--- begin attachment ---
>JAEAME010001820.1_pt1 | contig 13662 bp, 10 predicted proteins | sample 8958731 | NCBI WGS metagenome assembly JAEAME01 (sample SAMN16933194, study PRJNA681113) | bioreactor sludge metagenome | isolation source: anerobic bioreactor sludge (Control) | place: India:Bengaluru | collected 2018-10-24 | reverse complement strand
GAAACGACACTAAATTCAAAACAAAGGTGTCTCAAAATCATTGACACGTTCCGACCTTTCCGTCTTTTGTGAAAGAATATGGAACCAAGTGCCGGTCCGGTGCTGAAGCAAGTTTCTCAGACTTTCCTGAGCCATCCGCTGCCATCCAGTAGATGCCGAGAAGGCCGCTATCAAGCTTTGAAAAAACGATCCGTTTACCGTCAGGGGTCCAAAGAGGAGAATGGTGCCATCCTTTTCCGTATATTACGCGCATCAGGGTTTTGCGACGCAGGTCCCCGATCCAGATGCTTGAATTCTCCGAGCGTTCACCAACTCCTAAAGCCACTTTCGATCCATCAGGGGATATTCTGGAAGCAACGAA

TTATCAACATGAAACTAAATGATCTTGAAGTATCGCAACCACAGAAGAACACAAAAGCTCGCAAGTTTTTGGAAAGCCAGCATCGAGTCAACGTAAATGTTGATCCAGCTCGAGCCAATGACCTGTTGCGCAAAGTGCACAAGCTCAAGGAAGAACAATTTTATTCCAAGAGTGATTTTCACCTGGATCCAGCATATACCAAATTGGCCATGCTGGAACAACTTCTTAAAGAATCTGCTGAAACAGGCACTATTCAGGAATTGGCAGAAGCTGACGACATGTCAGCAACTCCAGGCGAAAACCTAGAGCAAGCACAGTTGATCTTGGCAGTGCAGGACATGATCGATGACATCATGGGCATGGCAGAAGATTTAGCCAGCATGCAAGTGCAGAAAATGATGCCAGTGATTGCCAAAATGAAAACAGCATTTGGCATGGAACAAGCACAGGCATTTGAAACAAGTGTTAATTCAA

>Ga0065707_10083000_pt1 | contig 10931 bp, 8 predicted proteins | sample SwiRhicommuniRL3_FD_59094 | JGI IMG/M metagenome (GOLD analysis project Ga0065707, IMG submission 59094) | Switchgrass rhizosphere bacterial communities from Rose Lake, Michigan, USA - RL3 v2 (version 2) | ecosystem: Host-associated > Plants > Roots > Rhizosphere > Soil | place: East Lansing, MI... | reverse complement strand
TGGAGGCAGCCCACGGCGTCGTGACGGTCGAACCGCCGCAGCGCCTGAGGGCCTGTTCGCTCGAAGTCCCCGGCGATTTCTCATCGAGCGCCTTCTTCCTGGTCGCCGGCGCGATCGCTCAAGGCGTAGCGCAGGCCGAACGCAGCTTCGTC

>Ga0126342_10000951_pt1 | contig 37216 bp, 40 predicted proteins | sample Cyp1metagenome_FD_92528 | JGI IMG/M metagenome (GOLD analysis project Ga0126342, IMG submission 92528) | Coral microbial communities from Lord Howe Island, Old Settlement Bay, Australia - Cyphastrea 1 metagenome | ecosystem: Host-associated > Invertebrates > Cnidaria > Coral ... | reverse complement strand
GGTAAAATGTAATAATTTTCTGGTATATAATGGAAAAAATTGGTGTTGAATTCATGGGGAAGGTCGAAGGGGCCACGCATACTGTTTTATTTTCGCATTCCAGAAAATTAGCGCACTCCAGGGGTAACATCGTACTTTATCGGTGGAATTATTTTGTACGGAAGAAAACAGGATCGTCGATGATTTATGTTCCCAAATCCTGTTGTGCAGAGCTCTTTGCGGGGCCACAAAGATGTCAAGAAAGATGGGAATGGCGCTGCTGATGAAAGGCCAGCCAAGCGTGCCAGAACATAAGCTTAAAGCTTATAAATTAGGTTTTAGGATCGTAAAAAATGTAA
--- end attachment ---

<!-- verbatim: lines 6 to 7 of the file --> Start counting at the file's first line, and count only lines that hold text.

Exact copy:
>Ga0126342_10000951_pt1 | contig 37216 bp, 40 predicted proteins | sample Cyp1metagenome_FD_92528 | JGI IMG/M metagenome (GOLD analysis project Ga0126342, IMG submission 92528) | Coral microbial communities from Lord Howe Island, Old Settlement Bay, Australia - Cyphastrea 1 metagenome | ecosystem: Host-associated > Invertebrates > Cnidaria > Coral ... | reverse complement strand
GGTAAAATGTAATAATTTTCTGGTATATAATGGAAAAAATTGGTGTTGAATTCATGGGGAAGGTCGAAGGGGCCACGCATACTGTTTTATTTTCGCATTCCAGAAAATTAGCGCACTCCAGGGGTAACATCGTACTTTATCGGTGGAATTATTTTGTACGGAAGAAAACAGGATCGTCGATGATTTATGTTCCCAAATCCTGTTGTGCAGAGCTCTTTGCGGGGCCACAAAGATGTCAAGAAAGATGGGAATGGCGCTGCTGATGAAAGGCCAGCCAAGCGTGCCAGAACATAAGCTTAAAGCTTATAAATTAGGTTTTAGGATCGTAAAAAATGTAA